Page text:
I have heard the same message from several voices over the past few years. “What we must do,” they have said in different contexts, “is give God a blank check. Give Him the check, and let Him fill in the blanks.”
I have been a follower of Jesus for a long time, but the “blank check” image is still stretching me. In fact, few exhortations have been as thought provoking to me. Below are eight reasons why the “blank check” call is both necessary and challenging for me as I strive to be a leader in God’s work. Perhaps the image will likewise challenge you.
- It forces me to recognize the idolatry of my comfort. If I’m honest, I can easily get comfortable where I am. The routine may be monotonous at times, but it’s safe . . . convenient . . . familiar . . . reassuring. If I agree to follow God but only within my comfort zone, though, my ease has become my idol.
- It requires me to evaluate how deeply my faith affects my daily living. Do I, for example, really believe my life is not my own? If I have given my life to Jesus, my yesterdays are forgiven, my todays rest in His hands, and my tomorrows are entirely His. The blank check about tomorrow should not alarm me today if I trust that God is holy, loving, and sovereign.
- It reminds me that the Christian life really is about faith. Living by faith means trusting God as He unrolls the scroll of our lives. We follow Him obediently each day, not knowing what each further roll – that is, the blank check – will bring, yet believing the fully unrolled scroll will reflect His glory and wisdom.
- It reinforces the truth that God’s plan might be costly for me. God alone has the right to fill in the blank check. He may use us to conquer kingdoms . . . or He may send us to persecution and death (Heb. 11:32-38). I proclaim this reality, but seldom do I deeply consider the truth that death could fill the line on my blank check. That thought is, to be honest, almost too heavy to ponder.
- It calls me to ask if I truly believe God is all-wise. It’s easy to preach about His wisdom in the relative safety of my North American seminary classroom or local church pulpit. I don’t know if it would be as easy, however, if His calling were to require moving my family to a center of Islam . . . or leaving a mega-church to plant an urban congregation . . . or downsizing to provide more dollars for His work . . . or suffering in the midst of telling the gospel.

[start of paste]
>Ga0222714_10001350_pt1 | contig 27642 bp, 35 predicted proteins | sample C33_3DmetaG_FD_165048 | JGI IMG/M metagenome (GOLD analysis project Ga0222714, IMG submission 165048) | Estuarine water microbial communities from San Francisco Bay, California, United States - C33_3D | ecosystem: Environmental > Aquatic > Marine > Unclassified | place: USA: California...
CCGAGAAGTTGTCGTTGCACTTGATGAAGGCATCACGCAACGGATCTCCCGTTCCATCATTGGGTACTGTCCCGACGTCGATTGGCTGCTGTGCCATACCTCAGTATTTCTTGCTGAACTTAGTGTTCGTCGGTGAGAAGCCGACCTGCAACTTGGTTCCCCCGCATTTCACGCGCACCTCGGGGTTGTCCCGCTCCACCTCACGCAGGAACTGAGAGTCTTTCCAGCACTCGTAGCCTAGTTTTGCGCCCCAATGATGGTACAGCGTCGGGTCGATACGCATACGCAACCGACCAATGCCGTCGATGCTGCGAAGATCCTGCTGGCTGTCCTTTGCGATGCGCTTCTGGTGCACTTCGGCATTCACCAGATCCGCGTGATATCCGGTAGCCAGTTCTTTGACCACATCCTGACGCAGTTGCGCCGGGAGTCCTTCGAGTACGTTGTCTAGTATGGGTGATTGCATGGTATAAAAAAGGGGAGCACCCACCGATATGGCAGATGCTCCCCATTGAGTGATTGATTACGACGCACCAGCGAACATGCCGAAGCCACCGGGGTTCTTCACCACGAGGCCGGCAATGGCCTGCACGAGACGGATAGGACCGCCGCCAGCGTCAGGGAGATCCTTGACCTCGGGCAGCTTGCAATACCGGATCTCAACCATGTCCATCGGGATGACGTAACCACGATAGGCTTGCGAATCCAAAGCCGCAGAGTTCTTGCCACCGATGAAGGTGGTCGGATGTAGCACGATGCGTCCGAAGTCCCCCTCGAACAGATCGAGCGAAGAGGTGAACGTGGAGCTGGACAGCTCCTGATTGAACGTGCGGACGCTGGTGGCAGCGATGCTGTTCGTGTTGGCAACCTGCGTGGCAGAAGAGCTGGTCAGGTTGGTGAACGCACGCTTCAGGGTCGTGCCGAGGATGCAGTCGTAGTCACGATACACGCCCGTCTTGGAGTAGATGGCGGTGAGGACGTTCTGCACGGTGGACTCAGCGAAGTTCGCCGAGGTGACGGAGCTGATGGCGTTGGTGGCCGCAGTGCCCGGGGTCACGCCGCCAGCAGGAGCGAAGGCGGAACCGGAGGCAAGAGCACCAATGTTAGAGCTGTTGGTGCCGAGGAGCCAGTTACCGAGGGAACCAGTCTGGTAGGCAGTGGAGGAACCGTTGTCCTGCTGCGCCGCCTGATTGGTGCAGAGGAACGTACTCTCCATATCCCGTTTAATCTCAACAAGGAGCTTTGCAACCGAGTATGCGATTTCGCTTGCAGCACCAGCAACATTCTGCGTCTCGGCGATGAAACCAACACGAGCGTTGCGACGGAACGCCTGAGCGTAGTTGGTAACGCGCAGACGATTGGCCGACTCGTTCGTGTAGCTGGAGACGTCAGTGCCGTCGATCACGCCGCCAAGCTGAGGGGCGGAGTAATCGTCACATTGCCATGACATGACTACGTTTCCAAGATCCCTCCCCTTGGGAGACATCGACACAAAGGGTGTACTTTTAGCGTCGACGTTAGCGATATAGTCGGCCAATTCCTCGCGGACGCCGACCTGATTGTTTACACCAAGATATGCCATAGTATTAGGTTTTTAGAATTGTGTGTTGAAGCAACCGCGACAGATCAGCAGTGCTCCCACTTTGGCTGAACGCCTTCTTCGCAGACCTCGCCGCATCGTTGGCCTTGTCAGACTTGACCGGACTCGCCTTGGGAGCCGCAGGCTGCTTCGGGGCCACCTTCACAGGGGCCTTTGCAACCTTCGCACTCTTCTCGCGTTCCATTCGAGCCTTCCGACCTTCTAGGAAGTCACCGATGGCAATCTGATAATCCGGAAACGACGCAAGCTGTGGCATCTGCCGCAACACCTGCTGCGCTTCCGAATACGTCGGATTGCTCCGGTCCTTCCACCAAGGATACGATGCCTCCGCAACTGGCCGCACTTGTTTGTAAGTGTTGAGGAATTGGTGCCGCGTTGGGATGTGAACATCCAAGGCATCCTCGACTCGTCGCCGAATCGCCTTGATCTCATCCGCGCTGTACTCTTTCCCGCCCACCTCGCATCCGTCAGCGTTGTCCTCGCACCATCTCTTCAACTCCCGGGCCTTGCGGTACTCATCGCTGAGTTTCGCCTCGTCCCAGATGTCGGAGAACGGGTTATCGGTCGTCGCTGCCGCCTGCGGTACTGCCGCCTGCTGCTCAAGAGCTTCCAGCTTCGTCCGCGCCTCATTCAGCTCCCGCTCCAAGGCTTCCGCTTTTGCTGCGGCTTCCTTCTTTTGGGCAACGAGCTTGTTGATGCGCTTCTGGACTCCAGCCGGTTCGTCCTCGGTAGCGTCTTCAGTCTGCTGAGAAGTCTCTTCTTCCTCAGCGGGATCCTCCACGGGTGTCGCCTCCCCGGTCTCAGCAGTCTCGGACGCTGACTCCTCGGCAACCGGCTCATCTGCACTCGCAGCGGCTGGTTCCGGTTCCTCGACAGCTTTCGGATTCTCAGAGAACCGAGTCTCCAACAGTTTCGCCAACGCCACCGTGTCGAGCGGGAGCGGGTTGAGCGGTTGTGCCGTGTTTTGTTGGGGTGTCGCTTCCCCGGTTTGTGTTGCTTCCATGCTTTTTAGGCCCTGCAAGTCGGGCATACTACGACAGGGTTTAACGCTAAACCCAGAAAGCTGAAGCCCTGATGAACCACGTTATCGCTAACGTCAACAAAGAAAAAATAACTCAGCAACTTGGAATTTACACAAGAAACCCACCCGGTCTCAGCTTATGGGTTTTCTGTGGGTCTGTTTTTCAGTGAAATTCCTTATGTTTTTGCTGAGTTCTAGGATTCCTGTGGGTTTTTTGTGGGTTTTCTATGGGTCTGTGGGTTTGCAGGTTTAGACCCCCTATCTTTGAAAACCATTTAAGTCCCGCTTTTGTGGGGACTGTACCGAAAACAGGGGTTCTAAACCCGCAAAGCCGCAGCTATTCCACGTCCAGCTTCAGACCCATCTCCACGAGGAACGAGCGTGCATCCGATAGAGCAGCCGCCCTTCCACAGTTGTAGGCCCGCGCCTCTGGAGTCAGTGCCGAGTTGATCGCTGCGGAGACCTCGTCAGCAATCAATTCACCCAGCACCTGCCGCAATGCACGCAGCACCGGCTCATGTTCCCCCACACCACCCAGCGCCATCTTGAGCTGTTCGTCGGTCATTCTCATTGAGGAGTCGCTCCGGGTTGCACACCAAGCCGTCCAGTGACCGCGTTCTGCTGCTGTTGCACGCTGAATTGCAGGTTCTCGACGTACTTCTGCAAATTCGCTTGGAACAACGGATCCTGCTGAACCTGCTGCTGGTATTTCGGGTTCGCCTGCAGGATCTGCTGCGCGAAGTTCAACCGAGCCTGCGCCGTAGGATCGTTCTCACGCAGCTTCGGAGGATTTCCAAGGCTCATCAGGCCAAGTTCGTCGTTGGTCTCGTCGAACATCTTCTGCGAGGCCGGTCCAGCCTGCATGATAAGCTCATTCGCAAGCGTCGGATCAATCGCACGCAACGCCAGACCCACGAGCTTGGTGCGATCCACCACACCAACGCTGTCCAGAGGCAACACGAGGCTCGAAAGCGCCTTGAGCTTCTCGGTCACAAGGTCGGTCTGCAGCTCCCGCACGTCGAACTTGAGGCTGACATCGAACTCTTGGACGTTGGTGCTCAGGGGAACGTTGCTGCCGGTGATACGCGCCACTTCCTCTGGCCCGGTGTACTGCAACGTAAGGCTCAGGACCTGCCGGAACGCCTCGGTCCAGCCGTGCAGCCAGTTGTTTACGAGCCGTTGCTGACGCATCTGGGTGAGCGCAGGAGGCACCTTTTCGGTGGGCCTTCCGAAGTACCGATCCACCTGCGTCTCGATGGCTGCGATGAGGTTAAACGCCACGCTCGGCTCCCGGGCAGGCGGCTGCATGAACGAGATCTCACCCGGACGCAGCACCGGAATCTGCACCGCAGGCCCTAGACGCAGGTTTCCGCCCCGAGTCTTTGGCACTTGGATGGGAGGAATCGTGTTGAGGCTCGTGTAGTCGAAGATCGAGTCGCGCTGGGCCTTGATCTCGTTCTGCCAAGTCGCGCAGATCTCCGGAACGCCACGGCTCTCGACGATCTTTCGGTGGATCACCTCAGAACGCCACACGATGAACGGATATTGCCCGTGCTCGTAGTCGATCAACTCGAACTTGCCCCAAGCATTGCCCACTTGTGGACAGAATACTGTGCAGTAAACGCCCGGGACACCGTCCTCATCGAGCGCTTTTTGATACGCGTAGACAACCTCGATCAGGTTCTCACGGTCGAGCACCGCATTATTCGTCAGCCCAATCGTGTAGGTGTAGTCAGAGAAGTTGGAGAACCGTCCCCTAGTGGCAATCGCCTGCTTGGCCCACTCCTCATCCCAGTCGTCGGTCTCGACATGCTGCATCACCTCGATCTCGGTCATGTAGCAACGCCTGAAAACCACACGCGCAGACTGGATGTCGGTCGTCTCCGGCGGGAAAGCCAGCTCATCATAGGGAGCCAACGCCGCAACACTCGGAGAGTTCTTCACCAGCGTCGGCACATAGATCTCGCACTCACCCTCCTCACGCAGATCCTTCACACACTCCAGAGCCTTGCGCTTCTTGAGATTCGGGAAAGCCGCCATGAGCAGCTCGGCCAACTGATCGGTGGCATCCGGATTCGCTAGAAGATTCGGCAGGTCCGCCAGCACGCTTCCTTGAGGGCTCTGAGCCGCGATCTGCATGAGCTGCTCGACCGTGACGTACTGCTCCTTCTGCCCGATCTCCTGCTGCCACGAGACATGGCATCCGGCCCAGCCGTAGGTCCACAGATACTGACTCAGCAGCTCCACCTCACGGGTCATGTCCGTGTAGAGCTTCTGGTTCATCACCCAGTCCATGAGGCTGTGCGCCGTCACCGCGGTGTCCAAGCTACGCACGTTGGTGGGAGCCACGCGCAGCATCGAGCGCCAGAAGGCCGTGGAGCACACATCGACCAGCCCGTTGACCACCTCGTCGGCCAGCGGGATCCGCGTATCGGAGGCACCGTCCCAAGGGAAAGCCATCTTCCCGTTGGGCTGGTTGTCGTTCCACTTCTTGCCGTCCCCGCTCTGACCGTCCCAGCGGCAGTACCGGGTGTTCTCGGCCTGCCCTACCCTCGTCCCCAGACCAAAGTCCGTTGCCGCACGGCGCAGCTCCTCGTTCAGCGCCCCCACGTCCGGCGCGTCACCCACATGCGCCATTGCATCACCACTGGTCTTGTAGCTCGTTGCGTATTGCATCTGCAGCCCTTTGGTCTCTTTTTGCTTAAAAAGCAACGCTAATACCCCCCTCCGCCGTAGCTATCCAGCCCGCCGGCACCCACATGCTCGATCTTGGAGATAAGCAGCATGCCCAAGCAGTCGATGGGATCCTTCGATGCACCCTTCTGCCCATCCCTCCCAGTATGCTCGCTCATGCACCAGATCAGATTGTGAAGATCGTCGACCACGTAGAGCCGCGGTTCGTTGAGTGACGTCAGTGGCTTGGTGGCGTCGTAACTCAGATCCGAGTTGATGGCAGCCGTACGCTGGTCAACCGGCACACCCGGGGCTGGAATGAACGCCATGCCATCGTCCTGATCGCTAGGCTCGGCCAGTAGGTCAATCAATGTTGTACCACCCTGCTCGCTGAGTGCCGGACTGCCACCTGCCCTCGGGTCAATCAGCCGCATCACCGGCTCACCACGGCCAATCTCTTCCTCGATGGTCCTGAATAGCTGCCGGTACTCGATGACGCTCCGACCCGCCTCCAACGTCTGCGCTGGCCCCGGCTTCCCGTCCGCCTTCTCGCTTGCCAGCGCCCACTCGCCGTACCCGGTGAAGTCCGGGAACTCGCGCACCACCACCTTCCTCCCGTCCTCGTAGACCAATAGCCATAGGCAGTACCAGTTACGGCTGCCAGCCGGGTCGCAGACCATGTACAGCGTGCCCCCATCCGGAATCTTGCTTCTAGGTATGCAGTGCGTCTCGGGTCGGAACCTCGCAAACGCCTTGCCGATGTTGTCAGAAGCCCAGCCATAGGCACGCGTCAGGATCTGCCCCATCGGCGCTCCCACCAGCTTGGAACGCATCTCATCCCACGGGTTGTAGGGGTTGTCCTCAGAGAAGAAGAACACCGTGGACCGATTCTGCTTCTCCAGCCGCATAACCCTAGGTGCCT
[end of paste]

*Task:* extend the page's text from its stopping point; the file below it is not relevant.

- It prompts me to consider my burden over the lostness of the world and the reality of hell. Many of my friends and colleagues are driven by a theological urgency to get the good news to people who do not know Jesus. My level of willingness to give God a blank check may well be a reflection of whether I share that urgency. Frankly, that assessment stings a bit.
- It fractures any belief that I am Christ-like. Jesus, of course, knew what obedience to the Father would cost Him. With “cross” written on the check, Jesus said, “not My will, but Yours, be done” (Luke 22:42). Until I am willing to have the ultimate cost written on my blank check so others might be saved, I do not yet fully reflect the heart of Christ.
- It drives me to deep self-reflection. No matter how long I have been a Jesus follower, I still need Holy Spirit-led personal reflection in the light of God’s Word. I need men of God who challenge me to a level of holy discomfort, who unreservedly call me to give God a blank check.
I have a long way to go. Please pray for me.